Phaistos is a palace and Bronze Age settlement in southern Crete. Situated on a ridgetop with expansive views, the site has yielded significant finds of Minoan architecture and pottery as well as the undeciphered ancient symbol language of the Phaistos Disk. There are actually two palaces on site from different eras, with architectural elements of royal apartments, theatre, grand staircases, raised processional walkway, stormwater runoff systems, paved courtyards, magazines and offering basins for animal sacrifice. The fieldnotes herein are the result of my on site work of June, 2005 along with review of extant literature.
HISTORY. Phaistos has origins in the Neolithic era as in the case of Knossos, Kamarais Magasa and other locations; moreover, civilizations at Phaistos advanced steadily in the era between 3000 to 2000 BC and reached its zenith of art, language and architectural achievement in the middle of the second millennium BC. Iron Age re-occupation of the site eventually occurred after destruction of the Palace by earthquake, (Van Dyke, 2003) and eventually the rise of the center at Gortyn over-shadowed Phaistos by the late first millennium BC.
ARCHITECTURE AND ART The Old Palace is surprisingly well preserved, since the New Palace was set back eight meters leaving significant old palace elements in tact. The paved West Court of the Old Palace was covered with rubble a meter deep which became the ground level of the New Palace. A unique feature of the Central Court is its formal north facade, a symmetrical front with half columns and flanking niches for sentries. Phaistos exhibits numerous round subsurface pits known as 'koulouras'', probably used for storing grain.
Like Knossos and Zakro, Phaistos also boasts a labyrinth, although not nearly so elaborate as Knossos. (Castleden, 1990) A large private suite with bath at the north edge is similar to one at Mallia, especially with regard to designing to take advantage of views.
The quintessential artwork of Phaistos is the famed disk, with its 242 undeciphered symbols incised in spirals on both sides.(Mollin, 2005) On one side of the clay disk is an eight petaled rosette, and on the obverse is a helmet. Illustrating an advanced state of language development, the disk is also cited as the first version of movable type, since its design meets all requisite criteria.
Sophisticated pottery is found at Phaistos particulary in the Middle and Late Minoan periods. Examples of techniques include polychrome specimens and embossing in imitation of metal work. Bronze Age works from Phaistos include bridge spouted bowls, eggshell cups, tall jars and immense pithoi. Designs include complex geometric as well as zoomorphic shapes. Jewelry has also been recovered at Phaistos such as a gold necklace of beads with a double argonaut design. Iron Age Phaistos is known for production of terracotta figurines which emphasize facial detail.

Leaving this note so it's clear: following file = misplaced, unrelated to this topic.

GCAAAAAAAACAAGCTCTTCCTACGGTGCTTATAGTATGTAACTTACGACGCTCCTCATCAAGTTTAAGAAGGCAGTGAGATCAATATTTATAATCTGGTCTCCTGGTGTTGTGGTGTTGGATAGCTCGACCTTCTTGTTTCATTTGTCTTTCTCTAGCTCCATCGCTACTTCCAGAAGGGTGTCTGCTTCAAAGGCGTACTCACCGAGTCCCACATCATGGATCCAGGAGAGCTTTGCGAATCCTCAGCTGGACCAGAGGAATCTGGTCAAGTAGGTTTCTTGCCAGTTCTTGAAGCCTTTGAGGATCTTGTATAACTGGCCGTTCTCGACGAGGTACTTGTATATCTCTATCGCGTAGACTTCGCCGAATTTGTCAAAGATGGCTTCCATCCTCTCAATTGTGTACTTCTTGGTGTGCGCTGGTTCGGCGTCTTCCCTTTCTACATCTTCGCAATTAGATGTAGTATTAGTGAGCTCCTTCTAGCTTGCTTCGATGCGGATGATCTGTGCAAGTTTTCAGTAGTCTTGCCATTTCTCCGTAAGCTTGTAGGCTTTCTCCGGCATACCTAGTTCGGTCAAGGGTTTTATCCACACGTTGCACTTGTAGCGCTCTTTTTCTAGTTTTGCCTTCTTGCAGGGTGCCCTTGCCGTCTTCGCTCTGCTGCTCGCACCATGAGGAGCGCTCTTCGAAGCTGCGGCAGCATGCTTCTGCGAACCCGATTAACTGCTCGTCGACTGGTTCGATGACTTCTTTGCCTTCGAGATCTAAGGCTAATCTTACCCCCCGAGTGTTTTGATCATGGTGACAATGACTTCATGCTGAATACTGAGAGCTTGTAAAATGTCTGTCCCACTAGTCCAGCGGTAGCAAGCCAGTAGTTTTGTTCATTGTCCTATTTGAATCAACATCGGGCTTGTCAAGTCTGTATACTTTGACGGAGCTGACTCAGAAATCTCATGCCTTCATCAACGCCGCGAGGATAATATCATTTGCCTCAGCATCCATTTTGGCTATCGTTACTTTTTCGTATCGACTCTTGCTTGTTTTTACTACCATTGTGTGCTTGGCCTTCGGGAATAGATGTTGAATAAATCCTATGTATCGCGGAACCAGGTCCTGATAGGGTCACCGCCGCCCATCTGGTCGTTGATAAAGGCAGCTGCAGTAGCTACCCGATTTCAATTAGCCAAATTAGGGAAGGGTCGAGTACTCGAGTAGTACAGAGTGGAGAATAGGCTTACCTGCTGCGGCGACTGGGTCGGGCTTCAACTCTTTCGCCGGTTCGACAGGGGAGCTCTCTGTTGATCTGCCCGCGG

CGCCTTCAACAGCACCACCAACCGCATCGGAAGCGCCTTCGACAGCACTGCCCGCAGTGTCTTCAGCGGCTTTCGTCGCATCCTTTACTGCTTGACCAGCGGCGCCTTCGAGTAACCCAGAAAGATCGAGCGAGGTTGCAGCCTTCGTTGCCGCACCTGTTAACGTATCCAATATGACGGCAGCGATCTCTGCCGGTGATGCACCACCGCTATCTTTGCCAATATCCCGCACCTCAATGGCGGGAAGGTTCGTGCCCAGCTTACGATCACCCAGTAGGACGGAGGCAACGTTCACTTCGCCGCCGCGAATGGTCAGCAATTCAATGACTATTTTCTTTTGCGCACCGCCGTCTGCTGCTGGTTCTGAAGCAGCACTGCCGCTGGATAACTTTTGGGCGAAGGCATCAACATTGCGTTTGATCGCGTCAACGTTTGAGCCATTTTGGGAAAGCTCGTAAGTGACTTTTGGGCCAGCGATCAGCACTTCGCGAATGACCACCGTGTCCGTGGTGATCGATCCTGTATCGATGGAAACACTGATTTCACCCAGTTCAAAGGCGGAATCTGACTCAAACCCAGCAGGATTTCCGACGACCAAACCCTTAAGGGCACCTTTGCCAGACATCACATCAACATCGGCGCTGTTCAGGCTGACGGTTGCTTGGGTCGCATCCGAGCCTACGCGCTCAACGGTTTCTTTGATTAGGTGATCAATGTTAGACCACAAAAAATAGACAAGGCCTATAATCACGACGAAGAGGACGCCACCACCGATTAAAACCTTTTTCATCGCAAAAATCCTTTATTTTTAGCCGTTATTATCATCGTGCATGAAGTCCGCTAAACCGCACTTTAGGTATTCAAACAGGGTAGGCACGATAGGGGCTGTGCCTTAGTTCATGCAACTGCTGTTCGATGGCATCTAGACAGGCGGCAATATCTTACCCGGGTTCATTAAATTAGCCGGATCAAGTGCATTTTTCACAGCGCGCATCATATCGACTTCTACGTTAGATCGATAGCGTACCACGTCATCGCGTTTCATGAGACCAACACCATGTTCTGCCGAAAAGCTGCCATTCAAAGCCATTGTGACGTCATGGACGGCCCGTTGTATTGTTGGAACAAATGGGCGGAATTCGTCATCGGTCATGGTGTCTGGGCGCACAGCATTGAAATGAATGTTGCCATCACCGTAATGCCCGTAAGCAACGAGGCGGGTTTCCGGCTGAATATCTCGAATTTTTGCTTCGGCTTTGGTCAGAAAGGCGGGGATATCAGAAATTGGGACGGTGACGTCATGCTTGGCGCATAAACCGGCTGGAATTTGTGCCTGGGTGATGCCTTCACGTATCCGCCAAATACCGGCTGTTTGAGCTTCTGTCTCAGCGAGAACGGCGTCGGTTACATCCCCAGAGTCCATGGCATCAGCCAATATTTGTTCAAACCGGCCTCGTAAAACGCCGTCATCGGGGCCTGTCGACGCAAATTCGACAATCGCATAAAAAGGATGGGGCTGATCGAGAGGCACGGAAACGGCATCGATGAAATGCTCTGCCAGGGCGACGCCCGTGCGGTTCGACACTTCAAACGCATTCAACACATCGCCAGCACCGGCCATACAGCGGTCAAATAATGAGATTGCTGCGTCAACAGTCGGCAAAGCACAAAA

CULTURE. Phaistos was the second most important Bronze Age settlement of the Minoan culture, and has many developmental and artistic similarities to its rival Knossos. Bronze Age Phaistos exhibited a strict caste system with an elite ruling class and small upper class enjoying most of the societal wealth. The larger number of peasants and slaves carried out the preponderance of labor, but subsisted in a simple manner. As in other Minoan cultures this arrangement appears to have been very stable over millennia, in that the populace revered the king and enjoyed the perceived protection from him. (Pomeroy, 1999)
ENVIRONMENT Phaistos is situated on a prominent coastal ridge, with expansive views of the Lasithi Mountains and the Asterousi Range, in addition to the broad fertile Messara Plain below. At the western end of the ridge sits the archaeological site of Hagia Triadha. The palace itself is aligned toward a prominent mountain saddle in the Psiloriti Range. Viewed from Phaistos, to the right of the saddle is the sacred cave of Kamares, which has yielded some of the finest Middle Minoan pottery. (Cadogan, 1991) The ancient water supply derived from the Ieropotamos River supplemented by deep wells on the ridge.
There is evidence that Phaistos expanded beyond its resource base during Middle Minoan I and II, especially in regard to over-exploitation of its surrounding agricultural resources. (Branigan, 2001) This attainment of the prehistoric population to local carrying capacity occurred at a similar time to that observed at Knossos through evidence of deforestation. (Hogan, 2007) In the middle to later Bronze Age, Phaistos expanded into the Amari area by founding the satellite center Monastiriki.
* Ruth Van Dyke and Susan E. Alcock (2003) ''Archaeologies of Memory'', Blackwell Publishing.
240 pages ISBN 063123585X
* Rodney Castleden (1990) ''The Knossos Labyrinth: A New View of the 'Palace of Minos' at Knosos'', Routledge ISBN 0415033152
* Richard A. Mollin (2005) ''Codes: The Guide To Secrecy From Ancient To Modern Times'',
CRC Press, 679 pages ISBN 1584884703
* Sarah B. Pomeroy (1999) ''Ancient Greece: A Political, Social, and Cultural History'', Oxford University Press, 544 pages ISBN 0195097424
* Gerald Cadogan (1991) '' Palaces of Minoan Crete'', Routledge, 164 pages ISBN 041506585
* Keith Branigan (2001) ''Urbanism in the Aegean Bronze Age'', Continuum International
Publishing Group ISBN 1841273414
* C. Michael Hogan (2007) ''Knossos'', The Modern Antiquarian
Posted by C Michael Hogan
29th December 2007ce